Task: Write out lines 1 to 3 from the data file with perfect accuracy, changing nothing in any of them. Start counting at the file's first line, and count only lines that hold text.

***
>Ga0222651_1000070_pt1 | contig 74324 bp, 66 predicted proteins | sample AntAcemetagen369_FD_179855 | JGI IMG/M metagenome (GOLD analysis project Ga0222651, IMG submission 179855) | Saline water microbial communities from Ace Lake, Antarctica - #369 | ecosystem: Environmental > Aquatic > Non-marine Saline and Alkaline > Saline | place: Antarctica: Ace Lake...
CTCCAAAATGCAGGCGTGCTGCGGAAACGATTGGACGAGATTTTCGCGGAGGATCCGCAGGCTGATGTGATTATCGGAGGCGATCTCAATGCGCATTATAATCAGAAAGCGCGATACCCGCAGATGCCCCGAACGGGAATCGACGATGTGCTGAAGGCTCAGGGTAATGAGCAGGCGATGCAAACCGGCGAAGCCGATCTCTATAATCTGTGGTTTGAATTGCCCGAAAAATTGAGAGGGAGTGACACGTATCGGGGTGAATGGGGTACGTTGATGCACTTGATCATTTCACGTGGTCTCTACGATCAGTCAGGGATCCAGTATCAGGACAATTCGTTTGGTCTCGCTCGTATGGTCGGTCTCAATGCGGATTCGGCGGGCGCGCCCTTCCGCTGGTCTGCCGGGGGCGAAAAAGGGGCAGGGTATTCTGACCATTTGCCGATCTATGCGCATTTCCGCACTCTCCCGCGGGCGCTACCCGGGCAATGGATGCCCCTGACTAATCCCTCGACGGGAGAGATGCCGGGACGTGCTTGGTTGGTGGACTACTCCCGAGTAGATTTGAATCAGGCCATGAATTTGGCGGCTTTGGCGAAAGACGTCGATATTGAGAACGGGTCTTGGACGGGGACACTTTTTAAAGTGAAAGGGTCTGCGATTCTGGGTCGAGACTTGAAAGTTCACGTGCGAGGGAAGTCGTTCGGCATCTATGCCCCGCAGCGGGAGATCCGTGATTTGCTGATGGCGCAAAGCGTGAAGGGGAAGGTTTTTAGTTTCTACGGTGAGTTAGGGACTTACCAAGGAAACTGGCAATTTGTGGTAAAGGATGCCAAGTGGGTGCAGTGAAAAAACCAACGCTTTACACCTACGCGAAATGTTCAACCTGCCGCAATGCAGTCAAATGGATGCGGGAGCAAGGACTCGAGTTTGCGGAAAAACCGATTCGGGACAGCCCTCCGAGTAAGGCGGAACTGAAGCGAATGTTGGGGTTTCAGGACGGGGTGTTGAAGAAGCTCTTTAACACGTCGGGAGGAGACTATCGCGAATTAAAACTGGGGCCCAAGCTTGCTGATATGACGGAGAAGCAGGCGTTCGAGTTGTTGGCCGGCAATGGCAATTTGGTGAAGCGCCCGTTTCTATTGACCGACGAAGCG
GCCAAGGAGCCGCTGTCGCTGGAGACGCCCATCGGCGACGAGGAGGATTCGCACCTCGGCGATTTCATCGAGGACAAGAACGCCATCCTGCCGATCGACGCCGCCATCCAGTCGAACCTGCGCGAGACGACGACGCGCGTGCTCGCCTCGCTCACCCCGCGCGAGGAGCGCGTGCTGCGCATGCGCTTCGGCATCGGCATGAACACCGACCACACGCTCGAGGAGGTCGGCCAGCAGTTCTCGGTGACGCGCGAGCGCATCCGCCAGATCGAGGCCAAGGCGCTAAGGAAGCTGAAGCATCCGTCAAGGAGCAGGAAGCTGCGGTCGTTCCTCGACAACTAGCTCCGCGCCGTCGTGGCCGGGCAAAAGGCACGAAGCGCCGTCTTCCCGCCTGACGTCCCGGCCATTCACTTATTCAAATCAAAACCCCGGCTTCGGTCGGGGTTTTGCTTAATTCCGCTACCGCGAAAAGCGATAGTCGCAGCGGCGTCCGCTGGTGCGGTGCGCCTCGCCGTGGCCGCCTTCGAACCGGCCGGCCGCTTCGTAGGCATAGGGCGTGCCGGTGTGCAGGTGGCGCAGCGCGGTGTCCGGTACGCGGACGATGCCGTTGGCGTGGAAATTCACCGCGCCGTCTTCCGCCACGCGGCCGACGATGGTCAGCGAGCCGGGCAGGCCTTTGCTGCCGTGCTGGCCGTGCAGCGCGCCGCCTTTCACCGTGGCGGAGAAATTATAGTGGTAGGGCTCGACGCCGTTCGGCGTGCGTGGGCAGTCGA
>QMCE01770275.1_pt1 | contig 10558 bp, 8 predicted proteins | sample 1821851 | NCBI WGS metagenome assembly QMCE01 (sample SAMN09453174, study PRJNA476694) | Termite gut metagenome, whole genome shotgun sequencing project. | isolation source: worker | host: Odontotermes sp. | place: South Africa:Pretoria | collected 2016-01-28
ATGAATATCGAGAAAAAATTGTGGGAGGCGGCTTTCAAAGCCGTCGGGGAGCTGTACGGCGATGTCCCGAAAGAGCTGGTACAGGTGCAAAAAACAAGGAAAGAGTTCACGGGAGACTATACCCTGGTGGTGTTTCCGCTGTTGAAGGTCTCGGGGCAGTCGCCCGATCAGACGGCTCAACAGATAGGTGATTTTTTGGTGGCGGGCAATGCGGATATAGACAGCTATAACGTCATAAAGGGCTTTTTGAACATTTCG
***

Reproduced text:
>Ga0222651_1000070_pt1 | contig 74324 bp, 66 predicted proteins | sample AntAcemetagen369_FD_179855 | JGI IMG/M metagenome (GOLD analysis project Ga0222651, IMG submission 179855) | Saline water microbial communities from Ace Lake, Antarctica - #369 | ecosystem: Environmental > Aquatic > Non-marine Saline and Alkaline > Saline | place: Antarctica: Ace Lake...
CTCCAAAATGCAGGCGTGCTGCGGAAACGATTGGACGAGATTTTCGCGGAGGATCCGCAGGCTGATGTGATTATCGGAGGCGATCTCAATGCGCATTATAATCAGAAAGCGCGATACCCGCAGATGCCCCGAACGGGAATCGACGATGTGCTGAAGGCTCAGGGTAATGAGCAGGCGATGCAAACCGGCGAAGCCGATCTCTATAATCTGTGGTTTGAATTGCCCGAAAAATTGAGAGGGAGTGACACGTATCGGGGTGAATGGGGTACGTTGATGCACTTGATCATTTCACGTGGTCTCTACGATCAGTCAGGGATCCAGTATCAGGACAATTCGTTTGGTCTCGCTCGTATGGTCGGTCTCAATGCGGATTCGGCGGGCGCGCCCTTCCGCTGGTCTGCCGGGGGCGAAAAAGGGGCAGGGTATTCTGACCATTTGCCGATCTATGCGCATTTCCGCACTCTCCCGCGGGCGCTACCCGGGCAATGGATGCCCCTGACTAATCCCTCGACGGGAGAGATGCCGGGACGTGCTTGGTTGGTGGACTACTCCCGAGTAGATTTGAATCAGGCCATGAATTTGGCGGCTTTGGCGAAAGACGTCGATATTGAGAACGGGTCTTGGACGGGGACACTTTTTAAAGTGAAAGGGTCTGCGATTCTGGGTCGAGACTTGAAAGTTCACGTGCGAGGGAAGTCGTTCGGCATCTATGCCCCGCAGCGGGAGATCCGTGATTTGCTGATGGCGCAAAGCGTGAAGGGGAAGGTTTTTAGTTTCTACGGTGAGTTAGGGACTTACCAAGGAAACTGGCAATTTGTGGTAAAGGATGCCAAGTGGGTGCAGTGAAAAAACCAACGCTTTACACCTACGCGAAATGTTCAACCTGCCGCAATGCAGTCAAATGGATGCGGGAGCAAGGACTCGAGTTTGCGGAAAAACCGATTCGGGACAGCCCTCCGAGTAAGGCGGAACTGAAGCGAATGTTGGGGTTTCAGGACGGGGTGTTGAAGAAGCTCTTTAACACGTCGGGAGGAGACTATCGCGAATTAAAACTGGGGCCCAAGCTTGCTGATATGACGGAGAAGCAGGCGTTCGAGTTGTTGGCCGGCAATGGCAATTTGGTGAAGCGCCCGTTTCTATTGACCGACGAAGCG
GCCAAGGAGCCGCTGTCGCTGGAGACGCCCATCGGCGACGAGGAGGATTCGCACCTCGGCGATTTCATCGAGGACAAGAACGCCATCCTGCCGATCGACGCCGCCATCCAGTCGAACCTGCGCGAGACGACGACGCGCGTGCTCGCCTCGCTCACCCCGCGCGAGGAGCGCGTGCTGCGCATGCGCTTCGGCATCGGCATGAACACCGACCACACGCTCGAGGAGGTCGGCCAGCAGTTCTCGGTGACGCGCGAGCGCATCCGCCAGATCGAGGCCAAGGCGCTAAGGAAGCTGAAGCATCCGTCAAGGAGCAGGAAGCTGCGGTCGTTCCTCGACAACTAGCTCCGCGCCGTCGTGGCCGGGCAAAAGGCACGAAGCGCCGTCTTCCCGCCTGACGTCCCGGCCATTCACTTATTCAAATCAAAACCCCGGCTTCGGTCGGGGTTTTGCTTAATTCCGCTACCGCGAAAAGCGATAGTCGCAGCGGCGTCCGCTGGTGCGGTGCGCCTCGCCGTGGCCGCCTTCGAACCGGCCGGCCGCTTCGTAGGCATAGGGCGTGCCGGTGTGCAGGTGGCGCAGCGCGGTGTCCGGTACGCGGACGATGCCGTTGGCGTGGAAATTCACCGCGCCGTCTTCCGCCACGCGGCCGACGATGGTCAGCGAGCCGGGCAGGCCTTTGCTGCCGTGCTGGCCGTGCAGCGCGCCGCCTTTCACCGTGGCGGAGAAATTATAGTGGTAGGGCTCGACGCCGTTCGGCGTGCGTGGGCAGTCGA